Catfish and the Bottlemen – The RideCultureMusicAlbum reviews
The emergence of quasi-punk indie rock group Catfish and the Bottlemen from unknown hopefuls to a major band with sell-out tours and gold album sales is the stuff of pre-teen rock star wannabe dreams, and obviously this band sells. Their debut record, The Balcony, released in 2015, could be credited with a certain flair for merging indie styles recalling Oasis with dynamic choruses and well produced arrangements. It’s not particularly original, but it has verve.
Although pleasant to listen to, The Ride also seemingly repeats formulas from days gone by. Musically this band is talented, but creatively these guys could muster a little more enthusiasm. It seems the selling point is the idea: “I feel like everybody started thinking too outside the box, trying to be arty and different,” said McCann about The Ride. “We wanted to stay inside the box.” But why?
The 11 songs on the album are fun although redundant. 7 has a promising intro that raises hopes with a solid pounding bassline/drum beat and McCann’s impressive vocals, crescendo, acoustic pseudo-chorus, and lyrics about a long distance relationship: “I love you but I need another year alone”. Twice‘s lyrics are more interesting: “I ain’t ever going back to thinking straight.” Soundcheck, influenced by The Strokes, is basic rock with solo and chorus: “I wanted everything at once…”.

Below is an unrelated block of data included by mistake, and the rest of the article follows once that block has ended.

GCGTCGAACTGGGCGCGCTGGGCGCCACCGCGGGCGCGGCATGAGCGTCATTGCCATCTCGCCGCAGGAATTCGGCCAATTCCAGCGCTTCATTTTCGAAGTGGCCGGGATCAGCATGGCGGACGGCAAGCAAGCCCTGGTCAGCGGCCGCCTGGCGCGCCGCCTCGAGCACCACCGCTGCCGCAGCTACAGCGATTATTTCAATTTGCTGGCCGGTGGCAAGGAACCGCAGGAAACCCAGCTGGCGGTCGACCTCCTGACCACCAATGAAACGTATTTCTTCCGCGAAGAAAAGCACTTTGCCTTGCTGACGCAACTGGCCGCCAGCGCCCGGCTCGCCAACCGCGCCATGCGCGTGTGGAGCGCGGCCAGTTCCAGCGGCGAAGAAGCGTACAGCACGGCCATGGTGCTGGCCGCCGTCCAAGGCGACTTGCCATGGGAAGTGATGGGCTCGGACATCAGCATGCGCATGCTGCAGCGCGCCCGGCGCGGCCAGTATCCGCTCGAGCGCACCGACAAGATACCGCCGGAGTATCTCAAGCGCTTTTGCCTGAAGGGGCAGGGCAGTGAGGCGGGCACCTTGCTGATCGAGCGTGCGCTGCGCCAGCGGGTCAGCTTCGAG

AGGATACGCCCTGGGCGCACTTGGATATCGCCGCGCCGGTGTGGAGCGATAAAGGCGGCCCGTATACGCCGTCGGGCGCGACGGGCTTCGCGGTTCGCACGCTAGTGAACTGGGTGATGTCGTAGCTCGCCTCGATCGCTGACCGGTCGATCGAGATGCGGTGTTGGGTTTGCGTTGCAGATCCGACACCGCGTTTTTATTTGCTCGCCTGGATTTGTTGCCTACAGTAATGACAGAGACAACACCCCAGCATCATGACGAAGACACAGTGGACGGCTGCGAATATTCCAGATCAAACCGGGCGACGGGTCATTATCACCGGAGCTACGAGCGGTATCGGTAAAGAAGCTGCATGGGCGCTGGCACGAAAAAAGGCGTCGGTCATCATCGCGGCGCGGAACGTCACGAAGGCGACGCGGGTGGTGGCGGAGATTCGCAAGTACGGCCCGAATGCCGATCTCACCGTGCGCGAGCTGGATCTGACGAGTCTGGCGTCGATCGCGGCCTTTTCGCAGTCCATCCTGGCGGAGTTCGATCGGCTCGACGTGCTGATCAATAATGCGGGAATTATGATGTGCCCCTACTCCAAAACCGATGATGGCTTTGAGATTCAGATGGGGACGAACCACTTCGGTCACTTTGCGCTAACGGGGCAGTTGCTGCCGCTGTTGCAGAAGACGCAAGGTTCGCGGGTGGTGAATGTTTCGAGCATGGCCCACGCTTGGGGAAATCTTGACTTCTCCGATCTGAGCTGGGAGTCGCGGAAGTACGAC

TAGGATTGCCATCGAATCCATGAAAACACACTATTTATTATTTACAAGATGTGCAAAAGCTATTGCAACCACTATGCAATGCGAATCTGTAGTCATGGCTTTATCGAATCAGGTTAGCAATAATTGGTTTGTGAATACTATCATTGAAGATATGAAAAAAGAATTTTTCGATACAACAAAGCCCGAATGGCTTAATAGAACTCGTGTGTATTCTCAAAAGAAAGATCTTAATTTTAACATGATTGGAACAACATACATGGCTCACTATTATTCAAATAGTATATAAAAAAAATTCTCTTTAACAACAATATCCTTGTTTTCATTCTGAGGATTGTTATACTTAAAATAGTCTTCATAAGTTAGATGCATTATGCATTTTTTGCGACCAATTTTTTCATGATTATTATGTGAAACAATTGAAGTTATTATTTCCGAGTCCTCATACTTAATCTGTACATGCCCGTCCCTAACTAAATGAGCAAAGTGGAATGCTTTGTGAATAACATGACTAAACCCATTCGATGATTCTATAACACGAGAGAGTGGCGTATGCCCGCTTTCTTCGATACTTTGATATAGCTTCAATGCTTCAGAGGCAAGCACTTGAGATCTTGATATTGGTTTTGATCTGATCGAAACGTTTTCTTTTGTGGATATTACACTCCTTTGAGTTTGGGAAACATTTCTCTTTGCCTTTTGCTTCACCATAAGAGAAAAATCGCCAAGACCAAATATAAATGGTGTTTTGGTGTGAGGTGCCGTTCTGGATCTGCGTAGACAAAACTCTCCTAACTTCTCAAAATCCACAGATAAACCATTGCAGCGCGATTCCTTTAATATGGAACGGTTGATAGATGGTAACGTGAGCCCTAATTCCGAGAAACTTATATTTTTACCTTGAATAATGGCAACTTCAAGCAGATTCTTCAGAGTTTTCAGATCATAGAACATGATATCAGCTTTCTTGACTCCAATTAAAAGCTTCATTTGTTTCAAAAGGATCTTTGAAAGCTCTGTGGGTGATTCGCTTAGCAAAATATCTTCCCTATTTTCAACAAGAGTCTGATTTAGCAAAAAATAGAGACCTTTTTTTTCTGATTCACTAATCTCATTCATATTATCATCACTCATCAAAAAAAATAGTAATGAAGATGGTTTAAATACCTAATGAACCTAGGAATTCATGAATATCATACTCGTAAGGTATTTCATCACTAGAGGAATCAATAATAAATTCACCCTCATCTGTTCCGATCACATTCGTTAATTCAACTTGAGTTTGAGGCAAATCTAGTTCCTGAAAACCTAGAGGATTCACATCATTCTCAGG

One of the more intriguing tracks, the alternative style Postpone has some grit and Anything‘s slurred guitar solo will be a crowd-pleaser. In Glasgow McCann plays acoustic guitar, singing about a girl who causes him to “do the shit that I never do”. Oxygen shows distinct Oasis influence with treble rifts and artful lyrics: “She says oxygen’s overrated; I don’t even need to breathe’ “
Emily has gentle sound and lyrics via McCann’s smooth vocals “New York surprised me…I must admit, I think I lost my way a bit.” The three-chord format of Red is effective with reverberating chord progression as McCann sings about the frustration of seeing his beloved with a love rival: “Can he do what I do for you?” Acoustic Heathrow, perhaps the only original sounding track on the record, and extended number, Outside, form an upbeat finale.
Catfish and the Bottlemen’s The Ride can’t be accused of being pretentious. It’s a good album by a talented band, but it’s not tremendously innovative – and they don’t seem to mind.
The Ride is released on 27th May 2016, for further information or to order the album visit here.
Watch the video for Soundcheck here: